You should choose this option if the data you need to get to your employees needs to be protected, but is not of a particularly sensitive nature. This option enables low barrier to entry to get as many users as possible onto the system with as little administrative overhead as possible. You will always be able to revoke a user’s access at any time and audit their usage of any applications or services. Details: Multi-factor authentication can be enabled per client, by default it will follow a user’s preference. A user’s session is shared between apps unless that app’s client has Single Sign-On set to ‘never’ A user’s session lasts up to 14 days Multi factor authentication must be used to log in after every 30 days if enabled
You should choose this option if you need the minimum ‘blast’ radius from a compromised device. By reducing the sharing of sessions between applications, minimizing multi-factor authentication duration and requiring frequent logins you can guarantee that in the event an employee’s device is compromised they cannot access anything other than what the employee is currently logged into. You will always be able to revoke a user’s access at any time and audit their usage of any applications or services. Details: Multi-factor authentication can be enabled per client, by default it will follow a user’s preference A user’s session is not shared between apps unless that app’s client has Single Sign-On set to ‘always’ A user’s session lasts at most 1 day Multi factor authentication must be used to log in every 7 days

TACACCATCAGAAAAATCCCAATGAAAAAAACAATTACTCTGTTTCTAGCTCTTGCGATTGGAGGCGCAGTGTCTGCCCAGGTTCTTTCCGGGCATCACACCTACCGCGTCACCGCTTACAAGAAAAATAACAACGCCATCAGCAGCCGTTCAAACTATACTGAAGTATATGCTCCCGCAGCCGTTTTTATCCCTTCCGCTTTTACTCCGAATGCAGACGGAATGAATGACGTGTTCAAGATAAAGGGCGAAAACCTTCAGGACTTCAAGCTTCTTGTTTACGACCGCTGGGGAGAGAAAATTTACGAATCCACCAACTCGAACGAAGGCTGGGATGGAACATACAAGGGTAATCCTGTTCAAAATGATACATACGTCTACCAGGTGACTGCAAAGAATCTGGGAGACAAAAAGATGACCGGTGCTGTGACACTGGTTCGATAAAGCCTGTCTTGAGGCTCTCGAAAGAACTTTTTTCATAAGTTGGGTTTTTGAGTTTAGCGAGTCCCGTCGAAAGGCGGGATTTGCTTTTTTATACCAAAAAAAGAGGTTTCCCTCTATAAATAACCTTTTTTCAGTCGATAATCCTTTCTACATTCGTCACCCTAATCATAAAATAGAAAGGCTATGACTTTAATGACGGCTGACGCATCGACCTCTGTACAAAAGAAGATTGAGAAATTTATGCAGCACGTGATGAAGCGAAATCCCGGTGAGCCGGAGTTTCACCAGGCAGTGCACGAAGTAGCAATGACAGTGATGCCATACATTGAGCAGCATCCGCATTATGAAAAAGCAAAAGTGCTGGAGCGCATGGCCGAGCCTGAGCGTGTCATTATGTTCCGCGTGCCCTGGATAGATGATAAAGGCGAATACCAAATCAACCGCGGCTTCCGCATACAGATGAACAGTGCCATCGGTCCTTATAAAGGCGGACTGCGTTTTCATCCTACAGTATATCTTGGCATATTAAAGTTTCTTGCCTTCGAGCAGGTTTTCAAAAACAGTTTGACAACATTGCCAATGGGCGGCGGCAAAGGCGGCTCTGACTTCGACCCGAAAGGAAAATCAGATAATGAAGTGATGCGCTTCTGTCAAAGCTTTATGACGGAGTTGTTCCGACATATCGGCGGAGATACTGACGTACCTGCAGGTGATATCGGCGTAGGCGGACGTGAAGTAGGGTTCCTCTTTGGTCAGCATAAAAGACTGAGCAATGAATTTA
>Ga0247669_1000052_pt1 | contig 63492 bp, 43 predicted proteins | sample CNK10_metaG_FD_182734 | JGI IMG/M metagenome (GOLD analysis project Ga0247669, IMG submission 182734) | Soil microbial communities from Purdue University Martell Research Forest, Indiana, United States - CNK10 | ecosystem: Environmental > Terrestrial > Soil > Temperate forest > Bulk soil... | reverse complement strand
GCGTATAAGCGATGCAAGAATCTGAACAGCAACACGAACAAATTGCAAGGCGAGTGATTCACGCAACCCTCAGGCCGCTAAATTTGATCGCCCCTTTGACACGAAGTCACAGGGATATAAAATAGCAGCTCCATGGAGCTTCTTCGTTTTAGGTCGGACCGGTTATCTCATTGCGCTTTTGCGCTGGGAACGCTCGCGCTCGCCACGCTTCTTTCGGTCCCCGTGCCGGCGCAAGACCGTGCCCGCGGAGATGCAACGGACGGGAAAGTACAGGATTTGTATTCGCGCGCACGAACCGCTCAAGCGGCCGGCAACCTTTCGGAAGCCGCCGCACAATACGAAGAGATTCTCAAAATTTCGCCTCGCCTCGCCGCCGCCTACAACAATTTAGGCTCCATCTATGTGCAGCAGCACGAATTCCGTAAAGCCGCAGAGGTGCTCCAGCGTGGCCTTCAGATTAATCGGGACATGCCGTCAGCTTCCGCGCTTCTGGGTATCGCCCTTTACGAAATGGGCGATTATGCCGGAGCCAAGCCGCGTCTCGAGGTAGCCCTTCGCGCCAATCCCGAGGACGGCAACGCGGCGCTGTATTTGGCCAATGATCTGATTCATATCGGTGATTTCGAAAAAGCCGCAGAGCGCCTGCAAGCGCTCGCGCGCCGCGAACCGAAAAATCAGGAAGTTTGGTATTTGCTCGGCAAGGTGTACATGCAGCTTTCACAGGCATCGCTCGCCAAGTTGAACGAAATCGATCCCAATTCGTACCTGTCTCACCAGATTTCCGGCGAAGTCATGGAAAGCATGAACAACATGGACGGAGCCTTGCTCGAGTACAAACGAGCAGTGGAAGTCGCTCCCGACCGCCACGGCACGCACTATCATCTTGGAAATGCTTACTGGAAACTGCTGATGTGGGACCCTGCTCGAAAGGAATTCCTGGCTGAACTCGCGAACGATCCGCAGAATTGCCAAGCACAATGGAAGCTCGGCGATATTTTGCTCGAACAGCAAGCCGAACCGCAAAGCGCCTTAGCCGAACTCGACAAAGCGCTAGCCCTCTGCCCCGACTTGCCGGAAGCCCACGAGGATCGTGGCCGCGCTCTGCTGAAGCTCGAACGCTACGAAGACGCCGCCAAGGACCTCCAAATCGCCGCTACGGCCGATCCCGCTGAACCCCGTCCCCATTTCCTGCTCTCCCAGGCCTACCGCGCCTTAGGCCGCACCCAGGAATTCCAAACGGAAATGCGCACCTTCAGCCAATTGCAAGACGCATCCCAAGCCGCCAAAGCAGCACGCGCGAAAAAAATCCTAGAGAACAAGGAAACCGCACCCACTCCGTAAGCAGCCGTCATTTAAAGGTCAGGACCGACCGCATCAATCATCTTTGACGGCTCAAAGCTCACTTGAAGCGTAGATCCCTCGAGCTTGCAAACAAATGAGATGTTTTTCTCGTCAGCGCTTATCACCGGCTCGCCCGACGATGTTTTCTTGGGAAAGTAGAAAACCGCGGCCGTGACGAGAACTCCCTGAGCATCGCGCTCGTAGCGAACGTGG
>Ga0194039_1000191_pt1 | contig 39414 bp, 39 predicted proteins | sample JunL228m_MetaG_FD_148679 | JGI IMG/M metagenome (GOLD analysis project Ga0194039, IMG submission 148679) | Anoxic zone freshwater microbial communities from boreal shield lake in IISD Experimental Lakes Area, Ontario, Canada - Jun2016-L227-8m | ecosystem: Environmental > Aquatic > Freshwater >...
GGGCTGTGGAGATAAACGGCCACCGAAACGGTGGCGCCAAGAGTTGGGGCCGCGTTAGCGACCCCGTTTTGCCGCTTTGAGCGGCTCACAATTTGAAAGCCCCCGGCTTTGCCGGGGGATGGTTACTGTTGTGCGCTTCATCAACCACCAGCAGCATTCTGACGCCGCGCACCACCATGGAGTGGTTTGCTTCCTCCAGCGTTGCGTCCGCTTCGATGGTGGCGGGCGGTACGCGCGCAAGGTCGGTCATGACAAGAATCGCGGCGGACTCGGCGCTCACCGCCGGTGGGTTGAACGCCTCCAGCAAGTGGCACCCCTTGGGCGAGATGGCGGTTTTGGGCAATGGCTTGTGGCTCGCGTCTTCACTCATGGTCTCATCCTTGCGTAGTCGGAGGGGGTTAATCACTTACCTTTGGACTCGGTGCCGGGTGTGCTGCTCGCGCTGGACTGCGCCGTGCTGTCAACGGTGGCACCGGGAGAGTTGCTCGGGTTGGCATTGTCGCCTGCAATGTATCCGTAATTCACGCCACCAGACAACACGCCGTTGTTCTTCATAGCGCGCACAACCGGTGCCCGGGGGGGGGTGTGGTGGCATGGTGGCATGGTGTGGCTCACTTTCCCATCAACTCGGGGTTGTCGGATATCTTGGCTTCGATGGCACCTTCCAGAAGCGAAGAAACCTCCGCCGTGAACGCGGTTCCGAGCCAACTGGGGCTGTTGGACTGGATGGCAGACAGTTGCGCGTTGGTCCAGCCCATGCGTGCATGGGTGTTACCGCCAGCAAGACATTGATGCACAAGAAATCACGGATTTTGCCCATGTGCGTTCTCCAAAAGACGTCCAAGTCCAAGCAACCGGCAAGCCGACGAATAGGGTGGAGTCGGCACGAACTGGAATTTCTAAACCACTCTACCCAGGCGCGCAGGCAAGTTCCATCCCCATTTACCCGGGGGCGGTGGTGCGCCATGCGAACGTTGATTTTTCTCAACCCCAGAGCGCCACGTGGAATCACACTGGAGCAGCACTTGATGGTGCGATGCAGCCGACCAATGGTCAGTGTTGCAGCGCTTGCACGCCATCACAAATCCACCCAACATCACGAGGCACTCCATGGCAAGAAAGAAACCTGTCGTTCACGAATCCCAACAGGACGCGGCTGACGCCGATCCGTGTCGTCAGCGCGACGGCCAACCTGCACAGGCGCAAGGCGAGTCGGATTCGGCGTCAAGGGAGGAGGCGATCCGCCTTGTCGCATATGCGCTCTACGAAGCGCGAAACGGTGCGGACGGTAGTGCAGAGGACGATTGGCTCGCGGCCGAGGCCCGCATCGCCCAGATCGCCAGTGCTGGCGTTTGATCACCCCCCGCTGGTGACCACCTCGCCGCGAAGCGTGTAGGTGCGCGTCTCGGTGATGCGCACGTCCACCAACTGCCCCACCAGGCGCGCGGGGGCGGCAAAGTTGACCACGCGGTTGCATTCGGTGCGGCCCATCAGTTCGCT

Trust On First Use
Agilicus recommends a ‘Trust On First Use’ method of self-enrolment. In this model, a user is forced to setup their second-factor on the next sign-in, with a maximum deadline.
The deadline is set organisation wide, and is the delta from when the user is created until when they must have successfully demonstrated a 2nd-factor setup.
End-User Setup (Profile)
The end user may manually navigate to “Profile” (via https://profile.DOMAIN). They may also install it as a Progressive Web App (PWA), making it appear as a mobile-native application.
In the Profile, the user may setup whichever multi-factor methods their organisation has chosen to support.
if trust on first use is used. the user will be forced here on their first login within the enrolment period.
Diagnostics and User Audit
We can see which users have multi-factor setup in the ‘Users’ screen (via the shield). We can also filter to show only user with/without multi-factor authentication enabled.
The “RESET” users option will unset the multi-factor setup & preferences of a user.
We can see the multi-factor sessions and preferences (as well as all other audit information) of a given user on the audits screen. Here too we can reset the trust-on-first-use timeline.